One of hearing loss’s most perplexing mysteries may have been solved by scientists from the famed Massachusetts Institute of Technology (MIT), and the future design of hearing aids could get an overhaul based on their findings.
The enduring idea that voices are isolated by neural processing has been debunked by an MIT study. Isolating specific sound levels might actually be managed by a biochemical filter according to this study.
How Our Ability to Hear is Impacted by Background Noise
Only a small portion of the millions of individuals who cope with hearing loss actually use hearing aids to deal with it.
Though a major boost in one’s ability to hear can be the result of using a hearing aid, environments with a lot of background noise have typically been an issue for individuals who use a hearing improvement device. For instance, the continuous buzz associated with settings like parties and restaurants can wreak havoc on a person’s ability to discriminate a voice.
Having a conversation with somebody in a crowded room can be upsetting and annoying and individuals who suffer from hearing loss know this all too well.
For decades scientists have been investigating hearing loss. The way that sound waves travel through the ear and how those waves are distinguished, due to this body of research, was believed to be well understood.
The Tectorial Membrane is Discovered
However, it was in 2007 that scientists identified the tectorial membrane within the inner ear’s cochlea. You won’t find this microscopic membrane made of a gel-like material in any other parts of the body. The deciphering and delineation of sound is achieved by a mechanical filtering performed by this membrane and that might be the most fascinating thing.
Minute in size, the tectorial membrane rests on tiny hairs within the cochlea, with small pores that control how water moves back and forth in reaction to vibrations. It was observed that the amplification created by the membrane caused a different reaction to different frequencies of sound.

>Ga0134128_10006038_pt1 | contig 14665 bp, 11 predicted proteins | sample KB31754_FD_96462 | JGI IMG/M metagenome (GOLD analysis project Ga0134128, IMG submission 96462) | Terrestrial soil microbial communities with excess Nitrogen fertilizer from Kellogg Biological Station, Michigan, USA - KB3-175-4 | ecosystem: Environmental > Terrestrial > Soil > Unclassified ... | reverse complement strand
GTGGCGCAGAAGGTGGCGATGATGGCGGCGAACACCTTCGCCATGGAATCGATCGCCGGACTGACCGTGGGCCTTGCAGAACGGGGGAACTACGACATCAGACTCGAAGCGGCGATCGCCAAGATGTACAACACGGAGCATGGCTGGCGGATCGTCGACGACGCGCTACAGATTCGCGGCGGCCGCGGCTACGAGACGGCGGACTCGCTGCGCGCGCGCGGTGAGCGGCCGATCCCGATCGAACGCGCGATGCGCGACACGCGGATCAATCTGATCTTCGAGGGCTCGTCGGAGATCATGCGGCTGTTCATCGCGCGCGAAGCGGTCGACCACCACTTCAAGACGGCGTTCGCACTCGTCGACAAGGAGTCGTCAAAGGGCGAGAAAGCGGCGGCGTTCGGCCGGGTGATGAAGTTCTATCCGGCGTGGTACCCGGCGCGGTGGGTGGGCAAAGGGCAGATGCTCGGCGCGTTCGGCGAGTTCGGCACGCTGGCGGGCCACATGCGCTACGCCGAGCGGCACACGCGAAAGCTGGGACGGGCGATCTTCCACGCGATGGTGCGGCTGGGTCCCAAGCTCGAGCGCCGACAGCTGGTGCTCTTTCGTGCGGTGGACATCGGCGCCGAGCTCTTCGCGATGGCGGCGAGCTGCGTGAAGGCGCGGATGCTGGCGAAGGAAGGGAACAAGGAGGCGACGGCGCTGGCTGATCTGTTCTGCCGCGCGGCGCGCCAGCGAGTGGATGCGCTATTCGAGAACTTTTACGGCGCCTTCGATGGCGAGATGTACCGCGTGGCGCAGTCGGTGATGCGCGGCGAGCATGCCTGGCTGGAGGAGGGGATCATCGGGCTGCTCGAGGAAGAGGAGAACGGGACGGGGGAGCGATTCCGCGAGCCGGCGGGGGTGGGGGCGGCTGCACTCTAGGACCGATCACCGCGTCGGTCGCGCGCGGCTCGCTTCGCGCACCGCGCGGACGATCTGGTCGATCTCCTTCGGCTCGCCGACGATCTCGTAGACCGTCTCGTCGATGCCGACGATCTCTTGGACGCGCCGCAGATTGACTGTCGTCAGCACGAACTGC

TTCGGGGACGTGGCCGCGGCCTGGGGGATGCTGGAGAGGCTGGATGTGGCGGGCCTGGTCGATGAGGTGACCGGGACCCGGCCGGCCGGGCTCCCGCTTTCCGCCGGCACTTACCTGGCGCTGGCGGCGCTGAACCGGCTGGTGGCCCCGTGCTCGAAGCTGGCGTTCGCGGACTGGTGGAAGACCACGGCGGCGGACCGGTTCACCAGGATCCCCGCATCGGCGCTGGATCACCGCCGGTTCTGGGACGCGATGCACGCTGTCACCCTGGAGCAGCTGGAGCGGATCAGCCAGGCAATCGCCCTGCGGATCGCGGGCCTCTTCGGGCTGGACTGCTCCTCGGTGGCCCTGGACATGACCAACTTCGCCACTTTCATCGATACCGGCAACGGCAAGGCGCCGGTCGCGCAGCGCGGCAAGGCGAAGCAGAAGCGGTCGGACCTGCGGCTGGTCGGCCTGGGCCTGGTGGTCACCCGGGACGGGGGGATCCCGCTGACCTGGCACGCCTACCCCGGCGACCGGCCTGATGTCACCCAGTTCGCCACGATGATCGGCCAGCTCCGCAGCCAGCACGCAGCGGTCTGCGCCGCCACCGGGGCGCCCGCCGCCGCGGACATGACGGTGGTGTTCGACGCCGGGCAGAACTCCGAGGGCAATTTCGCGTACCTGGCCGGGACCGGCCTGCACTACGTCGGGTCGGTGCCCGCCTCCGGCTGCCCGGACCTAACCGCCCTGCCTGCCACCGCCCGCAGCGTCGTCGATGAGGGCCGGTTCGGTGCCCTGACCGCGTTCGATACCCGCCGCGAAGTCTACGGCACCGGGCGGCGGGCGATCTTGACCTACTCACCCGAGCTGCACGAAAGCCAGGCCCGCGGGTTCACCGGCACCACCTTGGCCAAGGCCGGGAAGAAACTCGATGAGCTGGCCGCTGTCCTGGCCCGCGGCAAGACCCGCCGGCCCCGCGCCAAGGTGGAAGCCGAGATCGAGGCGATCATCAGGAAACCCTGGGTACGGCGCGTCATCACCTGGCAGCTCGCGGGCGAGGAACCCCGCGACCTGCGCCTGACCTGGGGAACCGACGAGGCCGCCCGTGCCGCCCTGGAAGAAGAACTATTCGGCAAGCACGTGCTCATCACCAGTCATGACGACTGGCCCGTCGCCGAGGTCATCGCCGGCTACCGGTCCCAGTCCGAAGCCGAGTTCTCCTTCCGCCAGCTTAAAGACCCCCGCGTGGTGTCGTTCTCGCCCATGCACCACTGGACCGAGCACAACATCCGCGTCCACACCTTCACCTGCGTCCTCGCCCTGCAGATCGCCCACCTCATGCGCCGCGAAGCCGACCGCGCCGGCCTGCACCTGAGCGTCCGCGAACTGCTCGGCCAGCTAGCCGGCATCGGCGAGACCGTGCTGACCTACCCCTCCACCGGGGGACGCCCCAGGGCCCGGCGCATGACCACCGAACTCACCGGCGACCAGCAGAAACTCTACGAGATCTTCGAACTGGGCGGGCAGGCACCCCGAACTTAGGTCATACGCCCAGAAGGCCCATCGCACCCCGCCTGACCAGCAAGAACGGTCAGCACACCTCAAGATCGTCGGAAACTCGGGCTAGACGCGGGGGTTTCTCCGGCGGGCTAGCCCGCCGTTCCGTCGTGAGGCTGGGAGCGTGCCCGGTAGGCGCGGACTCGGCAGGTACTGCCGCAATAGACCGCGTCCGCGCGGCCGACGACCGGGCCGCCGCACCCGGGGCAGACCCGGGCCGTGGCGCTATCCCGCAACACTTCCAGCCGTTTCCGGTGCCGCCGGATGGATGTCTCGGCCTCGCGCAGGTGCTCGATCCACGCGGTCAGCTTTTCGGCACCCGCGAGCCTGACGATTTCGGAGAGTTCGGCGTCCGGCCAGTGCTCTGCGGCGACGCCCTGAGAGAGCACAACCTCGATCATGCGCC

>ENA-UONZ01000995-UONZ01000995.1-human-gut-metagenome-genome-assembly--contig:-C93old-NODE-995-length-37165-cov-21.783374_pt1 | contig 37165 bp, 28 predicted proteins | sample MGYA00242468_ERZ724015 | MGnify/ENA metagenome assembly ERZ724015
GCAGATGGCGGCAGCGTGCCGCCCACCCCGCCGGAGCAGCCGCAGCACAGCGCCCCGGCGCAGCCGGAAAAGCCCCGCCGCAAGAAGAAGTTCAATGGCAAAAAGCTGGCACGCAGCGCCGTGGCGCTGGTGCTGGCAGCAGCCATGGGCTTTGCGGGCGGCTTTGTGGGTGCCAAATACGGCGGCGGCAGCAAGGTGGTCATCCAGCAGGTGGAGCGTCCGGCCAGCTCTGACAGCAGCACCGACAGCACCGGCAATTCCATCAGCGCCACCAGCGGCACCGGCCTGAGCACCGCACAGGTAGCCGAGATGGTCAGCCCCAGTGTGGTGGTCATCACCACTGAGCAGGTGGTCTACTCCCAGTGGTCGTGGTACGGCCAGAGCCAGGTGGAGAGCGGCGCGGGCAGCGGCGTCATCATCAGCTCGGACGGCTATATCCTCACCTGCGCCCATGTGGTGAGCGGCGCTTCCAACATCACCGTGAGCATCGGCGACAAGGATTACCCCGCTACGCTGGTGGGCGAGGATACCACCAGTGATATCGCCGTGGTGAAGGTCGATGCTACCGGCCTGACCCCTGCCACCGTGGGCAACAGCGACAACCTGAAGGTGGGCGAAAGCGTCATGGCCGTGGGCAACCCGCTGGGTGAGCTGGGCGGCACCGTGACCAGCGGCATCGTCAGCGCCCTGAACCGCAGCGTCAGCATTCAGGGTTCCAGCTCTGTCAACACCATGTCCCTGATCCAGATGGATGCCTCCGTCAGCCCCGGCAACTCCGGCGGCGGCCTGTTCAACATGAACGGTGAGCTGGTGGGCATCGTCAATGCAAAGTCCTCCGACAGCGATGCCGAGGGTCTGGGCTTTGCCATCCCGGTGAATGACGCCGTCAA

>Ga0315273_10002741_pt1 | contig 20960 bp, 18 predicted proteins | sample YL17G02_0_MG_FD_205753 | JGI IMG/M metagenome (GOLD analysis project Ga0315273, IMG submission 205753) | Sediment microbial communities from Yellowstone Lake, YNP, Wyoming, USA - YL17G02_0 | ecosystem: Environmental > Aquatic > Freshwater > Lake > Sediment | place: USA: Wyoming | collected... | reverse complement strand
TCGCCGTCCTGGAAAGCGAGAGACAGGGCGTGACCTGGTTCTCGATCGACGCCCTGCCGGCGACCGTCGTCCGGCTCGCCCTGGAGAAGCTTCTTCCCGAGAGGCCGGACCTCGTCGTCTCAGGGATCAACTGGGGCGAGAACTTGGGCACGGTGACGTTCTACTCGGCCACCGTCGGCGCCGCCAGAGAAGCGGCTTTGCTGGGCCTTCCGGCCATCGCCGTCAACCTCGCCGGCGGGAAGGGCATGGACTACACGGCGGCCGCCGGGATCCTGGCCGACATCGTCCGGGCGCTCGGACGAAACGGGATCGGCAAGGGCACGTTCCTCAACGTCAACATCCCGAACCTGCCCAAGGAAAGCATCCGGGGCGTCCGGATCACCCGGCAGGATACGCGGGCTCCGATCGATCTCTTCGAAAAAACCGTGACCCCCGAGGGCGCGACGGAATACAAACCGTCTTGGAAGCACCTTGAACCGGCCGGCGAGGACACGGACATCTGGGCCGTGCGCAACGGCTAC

The tones at the highest and lowest range seemed to be less impacted by the amplification, but the study found strong amplification among the middle frequencies.
Some scientists think that more effective hearing aids that can better distinguish individual voices will be the result of this groundbreaking MIT study.
Hearing Aid Design of The Future
The fundamental principles of hearing aid design haven’t changed much over the years. Tweaks and fine-tuning have helped with some enhancements, but most hearing aids are generally comprised of microphones that pick up sounds and a loudspeaker that amplifies them. This is, unfortunately, where the drawback of this design becomes apparent.
All frequencies are boosted with an amplification device including background noise. Another MIT researcher has long thought tectorial membrane research could lead to new hearing aid designs that offer better speech recognition for wearers.
The user of these new hearing aids could, in theory, tune in to an individual voice as the hearing aid would be able to tune distinct frequencies. With this concept, the volume of those sounds would be the only sounds boosted to aid in reception.
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